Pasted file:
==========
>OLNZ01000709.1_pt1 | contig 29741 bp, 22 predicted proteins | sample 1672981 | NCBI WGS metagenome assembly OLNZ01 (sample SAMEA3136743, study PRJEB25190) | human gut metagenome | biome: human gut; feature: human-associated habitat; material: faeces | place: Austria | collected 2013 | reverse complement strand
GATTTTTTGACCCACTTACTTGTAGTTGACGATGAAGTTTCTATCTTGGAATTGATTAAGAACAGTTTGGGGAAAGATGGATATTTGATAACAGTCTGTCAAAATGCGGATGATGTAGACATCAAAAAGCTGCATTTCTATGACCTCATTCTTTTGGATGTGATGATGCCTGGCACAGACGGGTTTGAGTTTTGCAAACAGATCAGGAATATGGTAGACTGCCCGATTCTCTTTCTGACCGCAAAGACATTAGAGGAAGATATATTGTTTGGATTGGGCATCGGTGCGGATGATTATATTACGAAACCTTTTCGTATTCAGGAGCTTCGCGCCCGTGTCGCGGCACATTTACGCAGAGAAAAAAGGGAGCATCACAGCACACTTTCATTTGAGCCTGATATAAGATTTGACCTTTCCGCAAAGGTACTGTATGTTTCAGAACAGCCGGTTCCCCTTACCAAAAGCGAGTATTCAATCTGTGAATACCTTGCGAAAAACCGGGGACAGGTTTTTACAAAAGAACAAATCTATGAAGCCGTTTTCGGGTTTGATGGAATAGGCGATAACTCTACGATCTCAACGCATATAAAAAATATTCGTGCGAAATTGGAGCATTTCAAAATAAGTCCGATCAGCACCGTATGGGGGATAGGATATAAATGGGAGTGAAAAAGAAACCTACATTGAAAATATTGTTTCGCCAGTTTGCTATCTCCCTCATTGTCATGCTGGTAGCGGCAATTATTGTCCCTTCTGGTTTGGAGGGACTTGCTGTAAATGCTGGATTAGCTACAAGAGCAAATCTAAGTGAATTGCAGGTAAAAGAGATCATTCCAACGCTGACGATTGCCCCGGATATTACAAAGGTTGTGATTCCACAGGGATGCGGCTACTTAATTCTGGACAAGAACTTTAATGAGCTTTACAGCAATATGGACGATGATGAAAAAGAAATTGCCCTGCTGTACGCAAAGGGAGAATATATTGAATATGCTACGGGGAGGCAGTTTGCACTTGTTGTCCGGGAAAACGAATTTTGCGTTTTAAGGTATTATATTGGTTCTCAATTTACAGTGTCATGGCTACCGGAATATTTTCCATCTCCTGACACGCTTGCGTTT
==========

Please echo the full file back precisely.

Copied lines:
>OLNZ01000709.1_pt1 | contig 29741 bp, 22 predicted proteins | sample 1672981 | NCBI WGS metagenome assembly OLNZ01 (sample SAMEA3136743, study PRJEB25190) | human gut metagenome | biome: human gut; feature: human-associated habitat; material: faeces | place: Austria | collected 2013 | reverse complement strand
GATTTTTTGACCCACTTACTTGTAGTTGACGATGAAGTTTCTATCTTGGAATTGATTAAGAACAGTTTGGGGAAAGATGGATATTTGATAACAGTCTGTCAAAATGCGGATGATGTAGACATCAAAAAGCTGCATTTCTATGACCTCATTCTTTTGGATGTGATGATGCCTGGCACAGACGGGTTTGAGTTTTGCAAACAGATCAGGAATATGGTAGACTGCCCGATTCTCTTTCTGACCGCAAAGACATTAGAGGAAGATATATTGTTTGGATTGGGCATCGGTGCGGATGATTATATTACGAAACCTTTTCGTATTCAGGAGCTTCGCGCCCGTGTCGCGGCACATTTACGCAGAGAAAAAAGGGAGCATCACAGCACACTTTCATTTGAGCCTGATATAAGATTTGACCTTTCCGCAAAGGTACTGTATGTTTCAGAACAGCCGGTTCCCCTTACCAAAAGCGAGTATTCAATCTGTGAATACCTTGCGAAAAACCGGGGACAGGTTTTTACAAAAGAACAAATCTATGAAGCCGTTTTCGGGTTTGATGGAATAGGCGATAACTCTACGATCTCAACGCATATAAAAAATATTCGTGCGAAATTGGAGCATTTCAAAATAAGTCCGATCAGCACCGTATGGGGGATAGGATATAAATGGGAGTGAAAAAGAAACCTACATTGAAAATATTGTTTCGCCAGTTTGCTATCTCCCTCATTGTCATGCTGGTAGCGGCAATTATTGTCCCTTCTGGTTTGGAGGGACTTGCTGTAAATGCTGGATTAGCTACAAGAGCAAATCTAAGTGAATTGCAGGTAAAAGAGATCATTCCAACGCTGACGATTGCCCCGGATATTACAAAGGTTGTGATTCCACAGGGATGCGGCTACTTAATTCTGGACAAGAACTTTAATGAGCTTTACAGCAATATGGACGATGATGAAAAAGAAATTGCCCTGCTGTACGCAAAGGGAGAATATATTGAATATGCTACGGGGAGGCAGTTTGCACTTGTTGTCCGGGAAAACGAATTTTGCGTTTTAAGGTATTATATTGGTTCTCAATTTACAGTGTCATGGCTACCGGAATATTTTCCATCTCCTGACACGCTTGCGTTT